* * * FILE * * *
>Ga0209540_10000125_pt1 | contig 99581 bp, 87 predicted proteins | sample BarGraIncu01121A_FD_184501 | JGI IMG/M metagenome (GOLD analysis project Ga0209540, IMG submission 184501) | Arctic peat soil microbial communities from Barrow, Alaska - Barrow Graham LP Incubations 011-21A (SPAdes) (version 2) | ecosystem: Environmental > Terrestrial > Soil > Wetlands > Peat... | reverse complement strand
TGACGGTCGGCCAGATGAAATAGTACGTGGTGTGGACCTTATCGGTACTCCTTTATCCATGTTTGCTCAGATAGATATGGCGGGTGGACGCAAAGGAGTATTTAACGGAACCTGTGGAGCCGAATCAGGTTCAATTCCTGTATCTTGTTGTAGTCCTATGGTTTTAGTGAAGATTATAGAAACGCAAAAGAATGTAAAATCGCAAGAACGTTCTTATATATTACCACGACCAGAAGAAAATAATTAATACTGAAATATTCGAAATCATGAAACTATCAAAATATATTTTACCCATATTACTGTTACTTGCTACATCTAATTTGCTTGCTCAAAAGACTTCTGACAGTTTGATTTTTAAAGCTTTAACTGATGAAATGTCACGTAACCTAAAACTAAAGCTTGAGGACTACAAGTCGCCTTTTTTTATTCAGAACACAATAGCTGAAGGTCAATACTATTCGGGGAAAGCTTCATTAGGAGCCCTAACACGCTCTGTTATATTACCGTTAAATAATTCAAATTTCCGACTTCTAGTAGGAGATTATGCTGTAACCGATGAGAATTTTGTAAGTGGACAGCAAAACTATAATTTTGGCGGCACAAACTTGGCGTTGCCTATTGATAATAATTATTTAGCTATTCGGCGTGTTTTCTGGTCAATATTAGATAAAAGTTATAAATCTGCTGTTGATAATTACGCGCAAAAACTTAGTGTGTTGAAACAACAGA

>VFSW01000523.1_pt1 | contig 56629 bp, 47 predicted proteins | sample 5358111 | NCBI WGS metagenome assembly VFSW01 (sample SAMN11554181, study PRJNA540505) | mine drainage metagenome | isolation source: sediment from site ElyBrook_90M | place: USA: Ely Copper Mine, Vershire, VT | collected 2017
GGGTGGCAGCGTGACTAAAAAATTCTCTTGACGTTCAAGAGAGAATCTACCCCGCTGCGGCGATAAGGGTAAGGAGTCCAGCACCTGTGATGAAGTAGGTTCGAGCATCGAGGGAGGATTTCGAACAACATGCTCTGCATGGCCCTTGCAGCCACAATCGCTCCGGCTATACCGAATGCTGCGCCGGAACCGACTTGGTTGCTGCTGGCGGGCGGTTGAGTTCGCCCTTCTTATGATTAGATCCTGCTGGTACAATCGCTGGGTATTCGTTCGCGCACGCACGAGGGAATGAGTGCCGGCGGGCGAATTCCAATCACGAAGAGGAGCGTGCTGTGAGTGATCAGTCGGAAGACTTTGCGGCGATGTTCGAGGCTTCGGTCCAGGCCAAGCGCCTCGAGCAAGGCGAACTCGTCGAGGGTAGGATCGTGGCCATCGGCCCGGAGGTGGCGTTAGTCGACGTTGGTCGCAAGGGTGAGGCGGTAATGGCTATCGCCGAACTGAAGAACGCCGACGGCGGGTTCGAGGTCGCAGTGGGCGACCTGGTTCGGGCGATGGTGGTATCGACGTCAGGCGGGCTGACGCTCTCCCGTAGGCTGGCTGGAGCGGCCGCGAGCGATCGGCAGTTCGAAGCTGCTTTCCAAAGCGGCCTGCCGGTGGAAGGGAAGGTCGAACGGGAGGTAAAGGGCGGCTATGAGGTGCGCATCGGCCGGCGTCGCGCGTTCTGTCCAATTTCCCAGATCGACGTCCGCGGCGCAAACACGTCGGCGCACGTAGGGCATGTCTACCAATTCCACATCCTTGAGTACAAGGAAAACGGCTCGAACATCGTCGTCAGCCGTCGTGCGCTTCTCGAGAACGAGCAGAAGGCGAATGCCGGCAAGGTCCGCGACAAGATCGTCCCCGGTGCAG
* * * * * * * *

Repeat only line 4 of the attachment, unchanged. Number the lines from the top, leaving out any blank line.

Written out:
GGGTGGCAGCGTGACTAAAAAATTCTCTTGACGTTCAAGAGAGAATCTACCCCGCTGCGGCGATAAGGGTAAGGAGTCCAGCACCTGTGATGAAGTAGGTTCGAGCATCGAGGGAGGATTTCGAACAACATGCTCTGCATGGCCCTTGCAGCCACAATCGCTCCGGCTATACCGAATGCTGCGCCGGAACCGACTTGGTTGCTGCTGGCGGGCGGTTGAGTTCGCCCTTCTTATGATTAGATCCTGCTGGTACAATCGCTGGGTATTCGTTCGCGCACGCACGAGGGAATGAGTGCCGGCGGGCGAATTCCAATCACGAAGAGGAGCGTGCTGTGAGTGATCAGTCGGAAGACTTTGCGGCGATGTTCGAGGCTTCGGTCCAGGCCAAGCGCCTCGAGCAAGGCGAACTCGTCGAGGGTAGGATCGTGGCCATCGGCCCGGAGGTGGCGTTAGTCGACGTTGGTCGCAAGGGTGAGGCGGTAATGGCTATCGCCGAACTGAAGAACGCCGACGGCGGGTTCGAGGTCGCAGTGGGCGACCTGGTTCGGGCGATGGTGGTATCGACGTCAGGCGGGCTGACGCTCTCCCGTAGGCTGGCTGGAGCGGCCGCGAGCGATCGGCAGTTCGAAGCTGCTTTCCAAAGCGGCCTGCCGGTGGAAGGGAAGGTCGAACGGGAGGTAAAGGGCGGCTATGAGGTGCGCATCGGCCGGCGTCGCGCGTTCTGTCCAATTTCCCAGATCGACGTCCGCGGCGCAAACACGTCGGCGCACGTAGGGCATGTCTACCAATTCCACATCCTTGAGTACAAGGAAAACGGCTCGAACATCGTCGTCAGCCGTCGTGCGCTTCTCGAGAACGAGCAGAAGGCGAATGCCGGCAAGGTCCGCGACAAGATCGTCCCCGGTGCAG